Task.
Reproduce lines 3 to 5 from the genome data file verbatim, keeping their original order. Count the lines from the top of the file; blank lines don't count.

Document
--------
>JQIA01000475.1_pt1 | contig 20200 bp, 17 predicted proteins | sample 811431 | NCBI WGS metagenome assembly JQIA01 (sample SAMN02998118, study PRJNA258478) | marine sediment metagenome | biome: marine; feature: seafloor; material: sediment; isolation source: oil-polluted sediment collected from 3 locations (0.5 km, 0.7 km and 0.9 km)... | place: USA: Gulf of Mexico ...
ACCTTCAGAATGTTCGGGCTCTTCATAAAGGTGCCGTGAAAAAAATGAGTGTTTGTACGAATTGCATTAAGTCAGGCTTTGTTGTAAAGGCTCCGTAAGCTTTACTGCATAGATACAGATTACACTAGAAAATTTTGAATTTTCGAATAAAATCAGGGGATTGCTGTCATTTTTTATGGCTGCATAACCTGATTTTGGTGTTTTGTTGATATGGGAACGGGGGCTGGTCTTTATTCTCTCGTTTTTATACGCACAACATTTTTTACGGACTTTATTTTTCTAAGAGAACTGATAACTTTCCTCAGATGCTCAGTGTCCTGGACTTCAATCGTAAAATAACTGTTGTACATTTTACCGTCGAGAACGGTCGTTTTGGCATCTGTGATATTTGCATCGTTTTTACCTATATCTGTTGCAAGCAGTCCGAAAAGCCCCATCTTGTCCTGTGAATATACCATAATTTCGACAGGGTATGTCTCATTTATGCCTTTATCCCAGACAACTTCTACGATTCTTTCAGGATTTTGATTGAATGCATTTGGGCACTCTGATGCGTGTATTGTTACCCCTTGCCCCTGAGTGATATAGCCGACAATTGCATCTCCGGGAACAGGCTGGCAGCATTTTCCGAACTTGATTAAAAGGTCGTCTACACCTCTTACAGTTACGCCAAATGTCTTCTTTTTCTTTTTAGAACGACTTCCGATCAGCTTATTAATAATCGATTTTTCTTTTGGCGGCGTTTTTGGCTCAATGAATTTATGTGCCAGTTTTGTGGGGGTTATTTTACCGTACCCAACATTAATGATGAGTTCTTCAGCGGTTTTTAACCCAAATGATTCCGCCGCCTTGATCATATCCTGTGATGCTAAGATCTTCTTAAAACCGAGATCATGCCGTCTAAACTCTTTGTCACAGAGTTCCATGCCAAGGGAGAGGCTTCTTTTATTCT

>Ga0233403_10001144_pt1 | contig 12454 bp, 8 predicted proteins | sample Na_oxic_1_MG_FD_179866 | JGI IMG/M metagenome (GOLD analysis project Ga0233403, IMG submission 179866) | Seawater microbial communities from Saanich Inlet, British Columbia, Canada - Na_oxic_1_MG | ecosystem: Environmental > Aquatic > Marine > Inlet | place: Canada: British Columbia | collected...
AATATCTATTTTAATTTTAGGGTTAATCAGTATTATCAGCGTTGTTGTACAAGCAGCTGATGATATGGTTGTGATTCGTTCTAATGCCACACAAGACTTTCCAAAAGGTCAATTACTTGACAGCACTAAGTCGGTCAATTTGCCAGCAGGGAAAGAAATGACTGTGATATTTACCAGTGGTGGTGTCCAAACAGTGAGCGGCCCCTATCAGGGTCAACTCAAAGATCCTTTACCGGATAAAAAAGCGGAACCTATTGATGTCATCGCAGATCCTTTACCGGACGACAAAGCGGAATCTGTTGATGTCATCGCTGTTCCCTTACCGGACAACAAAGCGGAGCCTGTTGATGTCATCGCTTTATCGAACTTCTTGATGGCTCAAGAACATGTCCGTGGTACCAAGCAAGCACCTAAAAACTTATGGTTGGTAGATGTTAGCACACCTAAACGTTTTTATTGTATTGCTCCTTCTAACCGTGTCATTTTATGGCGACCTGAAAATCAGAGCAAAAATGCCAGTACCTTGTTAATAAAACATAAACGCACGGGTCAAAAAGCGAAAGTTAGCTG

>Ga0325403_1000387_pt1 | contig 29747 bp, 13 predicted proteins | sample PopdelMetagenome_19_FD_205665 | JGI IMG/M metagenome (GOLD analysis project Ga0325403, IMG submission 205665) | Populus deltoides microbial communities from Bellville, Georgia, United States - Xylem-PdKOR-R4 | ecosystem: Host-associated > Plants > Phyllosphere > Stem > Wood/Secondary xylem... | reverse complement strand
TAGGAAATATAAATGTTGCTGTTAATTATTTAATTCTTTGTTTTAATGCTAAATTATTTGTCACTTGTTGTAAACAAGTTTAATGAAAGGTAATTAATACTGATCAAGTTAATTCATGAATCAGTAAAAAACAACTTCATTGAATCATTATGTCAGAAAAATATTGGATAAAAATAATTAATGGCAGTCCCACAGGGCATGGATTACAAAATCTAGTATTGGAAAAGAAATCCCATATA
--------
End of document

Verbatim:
>Ga0233403_10001144_pt1 | contig 12454 bp, 8 predicted proteins | sample Na_oxic_1_MG_FD_179866 | JGI IMG/M metagenome (GOLD analysis project Ga0233403, IMG submission 179866) | Seawater microbial communities from Saanich Inlet, British Columbia, Canada - Na_oxic_1_MG | ecosystem: Environmental > Aquatic > Marine > Inlet | place: Canada: British Columbia | collected...
AATATCTATTTTAATTTTAGGGTTAATCAGTATTATCAGCGTTGTTGTACAAGCAGCTGATGATATGGTTGTGATTCGTTCTAATGCCACACAAGACTTTCCAAAAGGTCAATTACTTGACAGCACTAAGTCGGTCAATTTGCCAGCAGGGAAAGAAATGACTGTGATATTTACCAGTGGTGGTGTCCAAACAGTGAGCGGCCCCTATCAGGGTCAACTCAAAGATCCTTTACCGGATAAAAAAGCGGAACCTATTGATGTCATCGCAGATCCTTTACCGGACGACAAAGCGGAATCTGTTGATGTCATCGCTGTTCCCTTACCGGACAACAAAGCGGAGCCTGTTGATGTCATCGCTTTATCGAACTTCTTGATGGCTCAAGAACATGTCCGTGGTACCAAGCAAGCACCTAAAAACTTATGGTTGGTAGATGTTAGCACACCTAAACGTTTTTATTGTATTGCTCCTTCTAACCGTGTCATTTTATGGCGACCTGAAAATCAGAGCAAAAATGCCAGTACCTTGTTAATAAAACATAAACGCACGGGTCAAAAAGCGAAAGTTAGCTG

>Ga0325403_1000387_pt1 | contig 29747 bp, 13 predicted proteins | sample PopdelMetagenome_19_FD_205665 | JGI IMG/M metagenome (GOLD analysis project Ga0325403, IMG submission 205665) | Populus deltoides microbial communities from Bellville, Georgia, United States - Xylem-PdKOR-R4 | ecosystem: Host-associated > Plants > Phyllosphere > Stem > Wood/Secondary xylem... | reverse complement strand